Saturday, December 3, 2022

Here’s All the Science Hitching a Ride on Artemis I

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NASA’s Artemis I mission launched early in the predawn hours this morning, at 1:04 a.m. eastern time, carrying with it the hopes of a space program aiming now to land American astronauts back on the moon. The Orion spacecraft now on its way to the moon also carries with it a lot of CubeSat-size science. (As of press time, some satellites have even begun to tweet.)

And while the objective of Artemis I is to show that the launch system and spacecraft can make a trip to the moon and return safely to Earth, the mission is also a unique opportunity to send a whole spacecraft-load of science into deep space. In addition to the interior of the Orion capsule itself, there are enough nooks and crannies to handle a fair number of CubeSats, and NASA has packed as many experiments as it can into the mission. From radiation phantoms to solar sails to algae to a lunar surface payload, Artemis I has a lot going on.

Most of the variety of the science on Artemis I comes in the form of CubeSats, little satellites that are each the size of a large shoebox. The CubeSats are tucked snugly into berths inside the Orion stage adapter, which is the bit that connects the interim cryogenic propulsion stage to the ESA service module and Orion. Once the propulsion stage lifts Orion out of Earth orbit and pushes it toward the moon, the stage and adapter will separate from Orion, and the CubeSats will launch themselves.

Ten CubeSats rest inside the Orion stage adapter at NASA’s Kennedy Space Center.NASA KSC

While the CubeSats look identical when packed up, each one is totally unique in both hardware and software, with different destinations and mission objectives. There are 10 in total (three weren’t ready in time for launch, which is why there are a couple of empty slots in the image above).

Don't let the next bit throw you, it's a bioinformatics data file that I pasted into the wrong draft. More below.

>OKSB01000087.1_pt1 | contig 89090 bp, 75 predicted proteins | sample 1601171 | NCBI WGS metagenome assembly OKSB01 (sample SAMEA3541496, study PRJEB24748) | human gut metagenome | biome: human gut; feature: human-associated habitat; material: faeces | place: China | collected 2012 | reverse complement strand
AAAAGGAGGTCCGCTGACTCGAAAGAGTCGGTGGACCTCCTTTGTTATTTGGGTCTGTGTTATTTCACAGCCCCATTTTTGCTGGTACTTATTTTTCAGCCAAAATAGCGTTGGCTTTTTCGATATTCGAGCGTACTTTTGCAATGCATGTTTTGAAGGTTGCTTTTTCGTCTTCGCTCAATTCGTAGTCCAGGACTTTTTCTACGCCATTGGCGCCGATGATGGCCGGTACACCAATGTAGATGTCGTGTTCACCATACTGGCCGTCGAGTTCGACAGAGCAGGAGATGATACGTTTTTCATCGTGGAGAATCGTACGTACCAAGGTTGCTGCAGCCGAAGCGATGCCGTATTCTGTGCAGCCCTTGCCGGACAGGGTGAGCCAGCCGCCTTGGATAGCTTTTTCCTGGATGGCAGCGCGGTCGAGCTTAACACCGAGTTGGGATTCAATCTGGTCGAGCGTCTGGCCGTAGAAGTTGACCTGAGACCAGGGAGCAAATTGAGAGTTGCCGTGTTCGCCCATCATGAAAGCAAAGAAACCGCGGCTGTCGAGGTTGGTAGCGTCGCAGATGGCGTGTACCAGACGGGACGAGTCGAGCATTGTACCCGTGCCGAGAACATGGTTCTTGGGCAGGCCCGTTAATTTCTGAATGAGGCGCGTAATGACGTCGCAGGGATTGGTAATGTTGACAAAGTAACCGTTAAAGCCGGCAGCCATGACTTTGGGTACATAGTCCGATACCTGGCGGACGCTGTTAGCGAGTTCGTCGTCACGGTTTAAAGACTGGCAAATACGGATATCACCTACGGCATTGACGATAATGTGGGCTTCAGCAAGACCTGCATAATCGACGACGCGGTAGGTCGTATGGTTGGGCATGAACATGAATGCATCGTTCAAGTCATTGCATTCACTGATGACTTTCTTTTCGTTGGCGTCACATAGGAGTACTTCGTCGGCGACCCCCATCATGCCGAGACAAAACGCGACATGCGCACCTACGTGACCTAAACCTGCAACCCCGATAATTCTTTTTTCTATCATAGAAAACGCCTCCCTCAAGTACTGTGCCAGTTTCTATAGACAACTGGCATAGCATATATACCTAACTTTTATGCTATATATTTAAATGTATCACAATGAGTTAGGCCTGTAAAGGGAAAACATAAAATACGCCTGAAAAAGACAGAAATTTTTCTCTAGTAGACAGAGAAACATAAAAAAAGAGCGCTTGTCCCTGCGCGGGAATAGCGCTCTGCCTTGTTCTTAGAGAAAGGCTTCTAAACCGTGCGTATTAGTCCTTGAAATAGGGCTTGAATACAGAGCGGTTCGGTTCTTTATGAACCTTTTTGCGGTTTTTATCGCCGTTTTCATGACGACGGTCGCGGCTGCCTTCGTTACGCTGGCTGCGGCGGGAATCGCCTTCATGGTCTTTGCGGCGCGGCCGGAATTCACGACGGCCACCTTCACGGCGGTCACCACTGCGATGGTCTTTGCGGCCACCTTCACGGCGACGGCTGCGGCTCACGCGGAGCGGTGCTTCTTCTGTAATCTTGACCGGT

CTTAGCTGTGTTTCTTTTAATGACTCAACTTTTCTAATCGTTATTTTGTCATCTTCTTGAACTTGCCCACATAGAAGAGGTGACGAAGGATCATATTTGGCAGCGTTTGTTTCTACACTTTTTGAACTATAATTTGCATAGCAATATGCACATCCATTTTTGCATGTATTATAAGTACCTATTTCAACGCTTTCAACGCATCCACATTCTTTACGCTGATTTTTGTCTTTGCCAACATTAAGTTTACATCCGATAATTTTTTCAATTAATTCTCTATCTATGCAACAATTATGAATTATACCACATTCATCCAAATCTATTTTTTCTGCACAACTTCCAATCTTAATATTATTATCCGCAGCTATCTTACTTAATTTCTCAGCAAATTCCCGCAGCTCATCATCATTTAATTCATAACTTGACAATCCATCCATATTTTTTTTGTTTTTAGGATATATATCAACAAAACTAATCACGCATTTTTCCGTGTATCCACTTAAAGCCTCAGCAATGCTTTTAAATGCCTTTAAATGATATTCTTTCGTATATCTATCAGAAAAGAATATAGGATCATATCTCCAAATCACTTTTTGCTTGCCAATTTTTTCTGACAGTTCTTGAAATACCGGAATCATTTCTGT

Here is what each one is and does:

While the CubeSats head off to do their own thing, inside the Orion capsule itself will be the temporary home of a trio of mannequins. The first, a male-bodied version provided by NASA, is named Commander Moonikin Campos, after NASA electrical engineer Arturo Campos, who was the guy who wrote the procedures that allowed the Apollo 13 command module to steal power from the lunar module’s batteries, one of many actions that saved the Apollo 13 crew.

Moonikin Campos prepares for placement in the Orion capsule.NASA

Moonikin Campos will spend the mission in the Orion commander’s seat, wearing an Orion crew survival system suit. Essentially itself a spacecraft, the suit is able to sustain its occupant for up to six days if necessary. Moonikin Campos’s job will be to pretend to be an astronaut, and sensors inside him will measure radiation, acceleration, and vibration to help NASA prepare to launch human astronauts in the next Artemis mission.

Hel­ga and Zo­har in place on the flight deck of the Ori­on space­craft.NASA/DLR

Accompanying Moonikin Campos are two female-bodied mannequins, named Helga and Zohar, developed by the German Aerospace Center (DLR) along with the Israel Space Agency. These are more accurately called “anthropomorphic phantoms,” and their job is to provide a detailed recording of the radiation environment inside the capsule over the course of the mission. The phantoms are female because women have more radiation-sensitive tissue than men. Both Helga and Zohar have over 6,000 tiny radiation detectors placed throughout their artificial bodies, but Zohar will be wearing an AstroRad radiation protection vest to measure how effective it is.

NASA’s Biology Experiment-1 is transferred to the Orion team.NASA/KSC

The final science experiment to fly onboard Orion is NASA’s Biology Experiment-1. The experiment is really just seeing what time in deep space does to some specific kinds of biology, so all that has to happen is for Orion to successfully haul some packages of sample tubes around the moon and back. Samples include:

Plant seeds to characterize how spaceflight affects nutrient storesPhotosynthetic algae to identify genes that contribute to its survival in deep spaceAspergillus fungus to investigate radioprotective effects of melanin and DNA damage responseYeast used as a model organism to identify genes that enable adaptations to conditions in both low Earth orbit and deep space
There is some concern that because of the extensive delays with the Artemis launch, the CubeSats have been sitting so long that their batteries may have run down. Some of the CubeSats could be recharged, but for others, recharging was judged to be so risky that they were left alone. Even for CubeSats that don’t start right up, though, it’s possible that after deployment, their solar panels will be able to get them going. But at this point, there’s still a lot of uncertainty, and the CubeSats’ earthbound science teams are now pinning their hopes on everything going well after launch.

For the rest of the science payloads, success mostly means Orion returning to Earth safe and sound, which will also be a success for the Artemis I mission as a whole. And assuming it does so, there will be a lot more science to come.

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